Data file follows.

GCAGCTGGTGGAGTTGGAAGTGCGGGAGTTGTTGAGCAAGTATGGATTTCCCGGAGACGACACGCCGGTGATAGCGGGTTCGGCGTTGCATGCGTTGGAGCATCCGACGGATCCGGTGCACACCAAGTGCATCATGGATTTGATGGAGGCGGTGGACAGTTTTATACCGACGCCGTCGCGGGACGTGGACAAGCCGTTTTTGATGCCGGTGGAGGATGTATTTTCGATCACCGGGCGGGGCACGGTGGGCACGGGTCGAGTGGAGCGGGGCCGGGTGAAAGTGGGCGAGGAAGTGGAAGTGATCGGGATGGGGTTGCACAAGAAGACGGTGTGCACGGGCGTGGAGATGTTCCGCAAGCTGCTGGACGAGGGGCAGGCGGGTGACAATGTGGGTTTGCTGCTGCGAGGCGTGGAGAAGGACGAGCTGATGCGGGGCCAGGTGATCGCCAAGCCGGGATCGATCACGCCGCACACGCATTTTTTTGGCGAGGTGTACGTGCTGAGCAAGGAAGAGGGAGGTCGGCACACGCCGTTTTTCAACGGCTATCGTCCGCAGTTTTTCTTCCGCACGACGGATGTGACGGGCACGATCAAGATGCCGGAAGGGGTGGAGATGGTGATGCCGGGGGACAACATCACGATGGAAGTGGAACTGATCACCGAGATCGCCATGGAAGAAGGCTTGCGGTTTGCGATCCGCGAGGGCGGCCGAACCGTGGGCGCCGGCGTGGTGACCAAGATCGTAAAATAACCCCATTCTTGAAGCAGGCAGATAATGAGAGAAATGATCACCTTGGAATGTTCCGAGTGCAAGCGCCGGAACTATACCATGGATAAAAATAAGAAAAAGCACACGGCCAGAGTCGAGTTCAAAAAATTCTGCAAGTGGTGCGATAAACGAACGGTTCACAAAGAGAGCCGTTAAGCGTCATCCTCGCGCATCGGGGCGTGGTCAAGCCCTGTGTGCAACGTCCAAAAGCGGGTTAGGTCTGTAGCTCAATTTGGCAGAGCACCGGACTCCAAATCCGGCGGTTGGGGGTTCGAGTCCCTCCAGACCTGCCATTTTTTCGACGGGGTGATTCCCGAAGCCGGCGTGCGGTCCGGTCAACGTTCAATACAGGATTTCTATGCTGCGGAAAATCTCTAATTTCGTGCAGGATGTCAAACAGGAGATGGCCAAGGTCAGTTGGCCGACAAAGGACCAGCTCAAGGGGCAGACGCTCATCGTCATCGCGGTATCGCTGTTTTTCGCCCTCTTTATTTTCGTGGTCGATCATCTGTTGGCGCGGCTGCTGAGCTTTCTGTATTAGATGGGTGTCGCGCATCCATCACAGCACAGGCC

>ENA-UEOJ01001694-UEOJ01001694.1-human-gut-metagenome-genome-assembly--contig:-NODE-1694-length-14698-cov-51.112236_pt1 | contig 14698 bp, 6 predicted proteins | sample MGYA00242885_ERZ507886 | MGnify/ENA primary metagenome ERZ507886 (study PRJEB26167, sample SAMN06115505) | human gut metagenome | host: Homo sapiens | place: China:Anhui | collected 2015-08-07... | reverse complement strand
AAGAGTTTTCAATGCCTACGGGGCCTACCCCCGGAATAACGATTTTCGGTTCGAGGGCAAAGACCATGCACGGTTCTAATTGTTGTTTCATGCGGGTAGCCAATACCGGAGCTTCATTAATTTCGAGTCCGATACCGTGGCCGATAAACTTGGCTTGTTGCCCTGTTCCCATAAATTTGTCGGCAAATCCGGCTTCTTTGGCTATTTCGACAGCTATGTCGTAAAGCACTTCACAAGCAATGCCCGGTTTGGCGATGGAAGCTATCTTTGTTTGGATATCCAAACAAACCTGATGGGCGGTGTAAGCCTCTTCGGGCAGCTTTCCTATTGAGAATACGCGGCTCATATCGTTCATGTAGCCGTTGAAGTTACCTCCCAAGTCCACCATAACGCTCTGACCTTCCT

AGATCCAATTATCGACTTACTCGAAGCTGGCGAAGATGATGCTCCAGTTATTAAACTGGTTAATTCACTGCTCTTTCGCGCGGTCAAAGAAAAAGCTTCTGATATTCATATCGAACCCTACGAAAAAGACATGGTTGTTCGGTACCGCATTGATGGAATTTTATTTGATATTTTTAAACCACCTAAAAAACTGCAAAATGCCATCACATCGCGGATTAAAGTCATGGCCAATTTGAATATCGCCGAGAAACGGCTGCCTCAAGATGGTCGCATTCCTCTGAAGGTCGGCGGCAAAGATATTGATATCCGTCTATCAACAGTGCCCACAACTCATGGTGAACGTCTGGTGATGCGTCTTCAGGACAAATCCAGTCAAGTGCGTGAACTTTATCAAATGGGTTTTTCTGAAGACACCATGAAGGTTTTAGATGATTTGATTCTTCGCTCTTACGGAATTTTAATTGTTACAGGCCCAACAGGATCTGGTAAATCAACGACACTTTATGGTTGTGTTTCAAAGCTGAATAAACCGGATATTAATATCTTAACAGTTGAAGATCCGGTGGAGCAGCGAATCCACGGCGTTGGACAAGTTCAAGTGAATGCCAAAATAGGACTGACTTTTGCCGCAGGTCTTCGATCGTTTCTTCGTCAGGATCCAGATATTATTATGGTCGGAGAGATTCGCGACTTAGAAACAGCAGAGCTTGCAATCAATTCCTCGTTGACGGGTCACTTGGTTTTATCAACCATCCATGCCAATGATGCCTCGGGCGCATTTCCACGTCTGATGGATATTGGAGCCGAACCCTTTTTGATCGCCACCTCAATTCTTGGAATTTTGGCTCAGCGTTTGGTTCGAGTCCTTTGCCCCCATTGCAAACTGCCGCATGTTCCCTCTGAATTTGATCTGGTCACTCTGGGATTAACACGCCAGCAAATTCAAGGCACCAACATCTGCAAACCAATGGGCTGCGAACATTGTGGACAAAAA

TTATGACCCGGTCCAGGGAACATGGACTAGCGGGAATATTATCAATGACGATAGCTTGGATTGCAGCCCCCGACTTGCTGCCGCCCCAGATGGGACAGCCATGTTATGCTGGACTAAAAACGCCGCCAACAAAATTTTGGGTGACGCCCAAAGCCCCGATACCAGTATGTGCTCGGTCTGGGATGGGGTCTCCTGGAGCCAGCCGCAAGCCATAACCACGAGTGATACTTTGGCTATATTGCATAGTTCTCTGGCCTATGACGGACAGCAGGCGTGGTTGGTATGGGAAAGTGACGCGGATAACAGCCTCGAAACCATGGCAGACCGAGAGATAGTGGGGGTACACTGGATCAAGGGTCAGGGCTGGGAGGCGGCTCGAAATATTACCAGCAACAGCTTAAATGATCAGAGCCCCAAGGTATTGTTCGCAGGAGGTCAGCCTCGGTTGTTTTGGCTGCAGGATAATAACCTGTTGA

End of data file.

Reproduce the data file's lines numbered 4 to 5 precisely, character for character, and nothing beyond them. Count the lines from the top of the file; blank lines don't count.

AGATCCAATTATCGACTTACTCGAAGCTGGCGAAGATGATGCTCCAGTTATTAAACTGGTTAATTCACTGCTCTTTCGCGCGGTCAAAGAAAAAGCTTCTGATATTCATATCGAACCCTACGAAAAAGACATGGTTGTTCGGTACCGCATTGATGGAATTTTATTTGATATTTTTAAACCACCTAAAAAACTGCAAAATGCCATCACATCGCGGATTAAAGTCATGGCCAATTTGAATATCGCCGAGAAACGGCTGCCTCAAGATGGTCGCATTCCTCTGAAGGTCGGCGGCAAAGATATTGATATCCGTCTATCAACAGTGCCCACAACTCATGGTGAACGTCTGGTGATGCGTCTTCAGGACAAATCCAGTCAAGTGCGTGAACTTTATCAAATGGGTTTTTCTGAAGACACCATGAAGGTTTTAGATGATTTGATTCTTCGCTCTTACGGAATTTTAATTGTTACAGGCCCAACAGGATCTGGTAAATCAACGACACTTTATGGTTGTGTTTCAAAGCTGAATAAACCGGATATTAATATCTTAACAGTTGAAGATCCGGTGGAGCAGCGAATCCACGGCGTTGGACAAGTTCAAGTGAATGCCAAAATAGGACTGACTTTTGCCGCAGGTCTTCGATCGTTTCTTCGTCAGGATCCAGATATTATTATGGTCGGAGAGATTCGCGACTTAGAAACAGCAGAGCTTGCAATCAATTCCTCGTTGACGGGTCACTTGGTTTTATCAACCATCCATGCCAATGATGCCTCGGGCGCATTTCCACGTCTGATGGATATTGGAGCCGAACCCTTTTTGATCGCCACCTCAATTCTTGGAATTTTGGCTCAGCGTTTGGTTCGAGTCCTTTGCCCCCATTGCAAACTGCCGCATGTTCCCTCTGAATTTGATCTGGTCACTCTGGGATTAACACGCCAGCAAATTCAAGGCACCAACATCTGCAAACCAATGGGCTGCGAACATTGTGGACAAAAA

TTATGACCCGGTCCAGGGAACATGGACTAGCGGGAATATTATCAATGACGATAGCTTGGATTGCAGCCCCCGACTTGCTGCCGCCCCAGATGGGACAGCCATGTTATGCTGGACTAAAAACGCCGCCAACAAAATTTTGGGTGACGCCCAAAGCCCCGATACCAGTATGTGCTCGGTCTGGGATGGGGTCTCCTGGAGCCAGCCGCAAGCCATAACCACGAGTGATACTTTGGCTATATTGCATAGTTCTCTGGCCTATGACGGACAGCAGGCGTGGTTGGTATGGGAAAGTGACGCGGATAACAGCCTCGAAACCATGGCAGACCGAGAGATAGTGGGGGTACACTGGATCAAGGGTCAGGGCTGGGAGGCGGCTCGAAATATTACCAGCAACAGCTTAAATGATCAGAGCCCCAAGGTATTGTTCGCAGGAGGTCAGCCTCGGTTGTTTTGGCTGCAGGATAATAACCTGTTGA